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Miami Heat 99, New Jersey Nets 94

That's a milestone game right there. Wins like this can serve as bonding moments for teams, especially newly-assembled ones like our Heat. This team needs the shared experience of gritty, unlikely victories to sustain it through the dark times it invariably will go through. This game was one of those, the moment when everything and everyone fell into place behind the brilliance of Dwyane Wade and collectively pulled a 1 out of the loss column and onto the bright side.

Further, wins like these assert the decisive home-court edge that is the key to a plus-.500 Heat season: even when you do everything right, even when the Heat has replaced an Olympian in the starting lineup with Yakhouba Diawara, even when the crowd is gathering its belongings, even when you've got a double-digit lead with single digits on the game clock, you haven't won. If Miami is to reach the postseason, it will likely be by that slim margin between 27 home wins and 28. Tonight might be a game we look back at with a smile this spring.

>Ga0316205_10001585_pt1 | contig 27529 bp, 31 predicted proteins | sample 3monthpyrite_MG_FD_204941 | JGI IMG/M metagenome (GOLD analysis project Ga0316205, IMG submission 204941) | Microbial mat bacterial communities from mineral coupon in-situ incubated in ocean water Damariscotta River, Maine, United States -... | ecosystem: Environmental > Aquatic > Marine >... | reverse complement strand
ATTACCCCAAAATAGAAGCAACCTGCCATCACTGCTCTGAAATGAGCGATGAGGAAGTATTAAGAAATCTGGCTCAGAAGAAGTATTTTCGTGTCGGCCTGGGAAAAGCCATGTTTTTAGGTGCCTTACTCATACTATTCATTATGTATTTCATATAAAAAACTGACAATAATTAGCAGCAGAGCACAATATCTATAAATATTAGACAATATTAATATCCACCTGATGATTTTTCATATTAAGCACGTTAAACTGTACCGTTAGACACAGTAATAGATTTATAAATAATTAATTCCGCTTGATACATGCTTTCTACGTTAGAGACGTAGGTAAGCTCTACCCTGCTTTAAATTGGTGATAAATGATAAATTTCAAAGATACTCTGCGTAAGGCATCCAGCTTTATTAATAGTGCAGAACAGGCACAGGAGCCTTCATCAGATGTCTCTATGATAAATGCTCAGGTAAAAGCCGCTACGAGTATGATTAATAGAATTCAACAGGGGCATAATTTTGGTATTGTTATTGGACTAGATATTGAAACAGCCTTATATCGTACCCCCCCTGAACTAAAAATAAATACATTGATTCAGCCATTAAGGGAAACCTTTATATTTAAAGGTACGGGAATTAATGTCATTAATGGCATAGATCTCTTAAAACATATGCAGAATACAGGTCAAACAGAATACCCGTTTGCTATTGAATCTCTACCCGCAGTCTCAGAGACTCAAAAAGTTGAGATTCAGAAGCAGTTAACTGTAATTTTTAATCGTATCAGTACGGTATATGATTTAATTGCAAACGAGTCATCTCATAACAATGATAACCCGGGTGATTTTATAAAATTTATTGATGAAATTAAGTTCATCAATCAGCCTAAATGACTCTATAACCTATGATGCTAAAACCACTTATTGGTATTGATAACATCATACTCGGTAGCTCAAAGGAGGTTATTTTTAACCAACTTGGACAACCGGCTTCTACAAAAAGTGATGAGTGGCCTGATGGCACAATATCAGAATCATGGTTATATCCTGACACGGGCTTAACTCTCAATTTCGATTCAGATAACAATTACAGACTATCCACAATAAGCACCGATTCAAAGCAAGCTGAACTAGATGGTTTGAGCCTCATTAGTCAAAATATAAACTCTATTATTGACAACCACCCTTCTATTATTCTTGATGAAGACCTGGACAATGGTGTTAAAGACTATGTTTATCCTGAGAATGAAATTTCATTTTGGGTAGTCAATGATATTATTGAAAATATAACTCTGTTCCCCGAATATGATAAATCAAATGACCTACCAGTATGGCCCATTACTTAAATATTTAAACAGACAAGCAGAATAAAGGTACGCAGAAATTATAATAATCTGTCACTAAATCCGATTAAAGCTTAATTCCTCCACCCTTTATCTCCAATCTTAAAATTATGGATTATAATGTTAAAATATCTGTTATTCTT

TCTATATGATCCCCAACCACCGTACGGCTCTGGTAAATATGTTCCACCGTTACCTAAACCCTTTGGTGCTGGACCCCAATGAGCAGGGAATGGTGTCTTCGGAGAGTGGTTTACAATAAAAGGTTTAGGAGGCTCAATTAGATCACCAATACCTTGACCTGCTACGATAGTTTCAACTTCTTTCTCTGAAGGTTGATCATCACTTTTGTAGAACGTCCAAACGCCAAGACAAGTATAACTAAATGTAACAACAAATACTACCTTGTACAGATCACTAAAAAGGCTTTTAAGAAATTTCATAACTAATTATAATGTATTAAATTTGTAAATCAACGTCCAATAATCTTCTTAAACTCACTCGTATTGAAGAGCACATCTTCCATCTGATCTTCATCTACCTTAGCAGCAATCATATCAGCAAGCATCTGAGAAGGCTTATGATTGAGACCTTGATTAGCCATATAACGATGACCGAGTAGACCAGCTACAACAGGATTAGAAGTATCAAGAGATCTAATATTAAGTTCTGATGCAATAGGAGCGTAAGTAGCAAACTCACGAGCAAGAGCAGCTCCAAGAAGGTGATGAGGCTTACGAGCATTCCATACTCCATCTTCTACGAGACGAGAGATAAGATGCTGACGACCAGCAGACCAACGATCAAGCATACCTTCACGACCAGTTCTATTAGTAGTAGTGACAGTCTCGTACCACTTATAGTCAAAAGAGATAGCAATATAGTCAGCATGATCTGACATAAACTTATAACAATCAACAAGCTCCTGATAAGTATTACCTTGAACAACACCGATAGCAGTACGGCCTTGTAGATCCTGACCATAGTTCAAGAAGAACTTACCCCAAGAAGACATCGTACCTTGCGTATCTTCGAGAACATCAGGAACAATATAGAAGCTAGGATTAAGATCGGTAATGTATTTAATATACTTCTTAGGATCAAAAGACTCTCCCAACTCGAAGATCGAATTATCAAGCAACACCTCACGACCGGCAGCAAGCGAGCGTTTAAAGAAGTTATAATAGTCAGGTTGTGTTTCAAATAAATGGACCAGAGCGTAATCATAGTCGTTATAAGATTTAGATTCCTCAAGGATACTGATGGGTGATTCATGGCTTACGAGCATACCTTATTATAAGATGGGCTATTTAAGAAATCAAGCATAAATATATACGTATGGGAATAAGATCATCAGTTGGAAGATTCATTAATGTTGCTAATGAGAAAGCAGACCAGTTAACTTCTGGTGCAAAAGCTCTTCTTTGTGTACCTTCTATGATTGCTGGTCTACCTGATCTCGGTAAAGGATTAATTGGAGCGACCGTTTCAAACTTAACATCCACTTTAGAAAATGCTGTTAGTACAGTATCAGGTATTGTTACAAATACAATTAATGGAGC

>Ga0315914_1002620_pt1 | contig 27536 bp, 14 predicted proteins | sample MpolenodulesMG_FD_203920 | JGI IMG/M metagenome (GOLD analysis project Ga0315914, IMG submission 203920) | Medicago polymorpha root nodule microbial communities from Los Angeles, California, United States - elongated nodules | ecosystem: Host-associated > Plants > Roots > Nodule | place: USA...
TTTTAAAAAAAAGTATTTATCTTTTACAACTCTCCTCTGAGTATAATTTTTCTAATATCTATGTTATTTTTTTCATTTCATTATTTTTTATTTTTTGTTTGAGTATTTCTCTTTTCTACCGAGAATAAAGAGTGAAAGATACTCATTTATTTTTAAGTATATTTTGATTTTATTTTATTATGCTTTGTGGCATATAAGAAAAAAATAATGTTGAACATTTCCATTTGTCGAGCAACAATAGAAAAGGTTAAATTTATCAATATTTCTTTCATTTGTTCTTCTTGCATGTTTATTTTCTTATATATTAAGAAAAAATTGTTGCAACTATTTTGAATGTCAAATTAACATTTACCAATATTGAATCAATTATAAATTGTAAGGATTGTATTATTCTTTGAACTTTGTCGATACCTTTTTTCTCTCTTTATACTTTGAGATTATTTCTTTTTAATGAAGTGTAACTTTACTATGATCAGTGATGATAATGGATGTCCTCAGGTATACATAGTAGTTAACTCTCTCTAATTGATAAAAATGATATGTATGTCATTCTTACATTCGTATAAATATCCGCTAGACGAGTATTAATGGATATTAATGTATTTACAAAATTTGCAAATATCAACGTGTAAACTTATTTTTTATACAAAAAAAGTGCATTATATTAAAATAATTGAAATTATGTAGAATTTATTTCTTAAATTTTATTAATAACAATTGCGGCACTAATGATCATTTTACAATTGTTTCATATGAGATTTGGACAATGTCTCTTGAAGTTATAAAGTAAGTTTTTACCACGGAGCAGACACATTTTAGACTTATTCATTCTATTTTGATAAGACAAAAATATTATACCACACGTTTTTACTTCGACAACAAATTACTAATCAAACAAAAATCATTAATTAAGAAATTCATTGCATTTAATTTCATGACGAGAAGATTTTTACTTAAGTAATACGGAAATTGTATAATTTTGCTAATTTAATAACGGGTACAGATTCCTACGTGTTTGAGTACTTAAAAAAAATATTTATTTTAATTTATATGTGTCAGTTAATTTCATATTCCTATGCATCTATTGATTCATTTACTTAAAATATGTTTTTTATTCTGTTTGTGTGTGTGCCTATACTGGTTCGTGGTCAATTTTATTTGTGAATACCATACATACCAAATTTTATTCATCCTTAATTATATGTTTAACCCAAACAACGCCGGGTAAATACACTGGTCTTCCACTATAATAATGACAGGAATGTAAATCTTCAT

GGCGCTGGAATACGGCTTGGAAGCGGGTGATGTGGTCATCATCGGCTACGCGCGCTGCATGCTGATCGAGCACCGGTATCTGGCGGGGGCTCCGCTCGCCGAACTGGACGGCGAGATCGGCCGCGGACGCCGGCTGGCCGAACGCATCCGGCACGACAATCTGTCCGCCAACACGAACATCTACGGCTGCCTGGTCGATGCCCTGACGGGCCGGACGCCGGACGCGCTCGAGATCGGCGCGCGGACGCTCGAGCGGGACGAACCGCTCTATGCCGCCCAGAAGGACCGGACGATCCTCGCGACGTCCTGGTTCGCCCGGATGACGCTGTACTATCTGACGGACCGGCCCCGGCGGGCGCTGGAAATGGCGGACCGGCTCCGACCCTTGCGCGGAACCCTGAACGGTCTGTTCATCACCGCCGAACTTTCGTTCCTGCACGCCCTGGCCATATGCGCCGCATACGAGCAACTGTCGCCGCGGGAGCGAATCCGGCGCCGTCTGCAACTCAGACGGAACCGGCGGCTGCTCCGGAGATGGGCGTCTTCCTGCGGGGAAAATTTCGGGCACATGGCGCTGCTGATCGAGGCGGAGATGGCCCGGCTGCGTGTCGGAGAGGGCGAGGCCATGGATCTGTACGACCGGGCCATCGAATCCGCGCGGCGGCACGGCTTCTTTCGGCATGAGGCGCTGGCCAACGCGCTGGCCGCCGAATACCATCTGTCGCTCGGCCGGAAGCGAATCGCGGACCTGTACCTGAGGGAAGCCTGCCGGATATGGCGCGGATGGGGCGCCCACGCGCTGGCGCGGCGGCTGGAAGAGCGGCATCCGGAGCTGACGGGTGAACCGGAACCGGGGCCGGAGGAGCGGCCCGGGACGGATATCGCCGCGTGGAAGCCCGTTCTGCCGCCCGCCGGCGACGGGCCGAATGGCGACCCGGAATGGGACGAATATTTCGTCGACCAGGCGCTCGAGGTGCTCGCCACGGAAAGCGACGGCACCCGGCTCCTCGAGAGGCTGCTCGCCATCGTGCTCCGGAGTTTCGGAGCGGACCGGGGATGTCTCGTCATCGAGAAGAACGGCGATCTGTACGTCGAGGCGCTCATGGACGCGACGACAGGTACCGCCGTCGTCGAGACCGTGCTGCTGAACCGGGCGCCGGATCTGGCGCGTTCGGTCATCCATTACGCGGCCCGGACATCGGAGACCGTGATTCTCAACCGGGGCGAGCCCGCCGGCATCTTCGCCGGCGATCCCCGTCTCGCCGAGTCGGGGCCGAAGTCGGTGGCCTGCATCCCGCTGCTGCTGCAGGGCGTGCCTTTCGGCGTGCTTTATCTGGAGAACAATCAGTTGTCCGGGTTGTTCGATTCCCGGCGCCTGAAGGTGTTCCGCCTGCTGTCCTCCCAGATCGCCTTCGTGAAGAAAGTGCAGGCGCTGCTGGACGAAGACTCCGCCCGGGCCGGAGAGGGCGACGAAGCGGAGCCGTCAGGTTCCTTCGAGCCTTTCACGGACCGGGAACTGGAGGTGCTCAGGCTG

As for the particulars:

Wade did what Wade does, scoring 19 of his 33 points in that fourth-quarter rally. We've seen the return of Wade the Superstar over the last few months; tonight was the return of Wade the Closer. A well-timed return.

Michael Beasley laid some sick moves on a helpless Yi Jianlian in the first half. This dude is going to do some special things, and I'm thrilled he'll be doing it for the good guys.

Mario Chalmers is slowly coming back to earth after that virtuoso performance against Philly, but I still like what I'm seeing. There was no way he was going to keep up anything approaching that, and the level he's balanced out at - a good, steady rookie point with a ton of room to develop - is higher than I expected coming out of camp.

That said, the continued strong play of Chris Quinn is a great luxury to have for the nights Chalmers just doesn't have it. Nothing remarkable out of Quinn tonight, but he gave us the good minutes we needed.

The absence of Shawn Marion: Diawara shouldn't see the starting lineup ever again, but Daequan Cook showed that a shooter is a nice addition on the fringes of the first unit. I really wish James Jones were here to step in and give that lineup an honest try.

Udonis Haslem is starting to spoil me. Can he really keep this up for 82 games at center? If so, he's making all that preseason panic about the position an epic fail. We had the man for the job on the payroll the whole time, and we were wrong to doubt him.

Speaking of bigs, Joel Anthony bulled his way through a few decent minutes while Mark Blount drew a DNP-CD. Anthony sure didn't seal up the job tonight, but it's a start.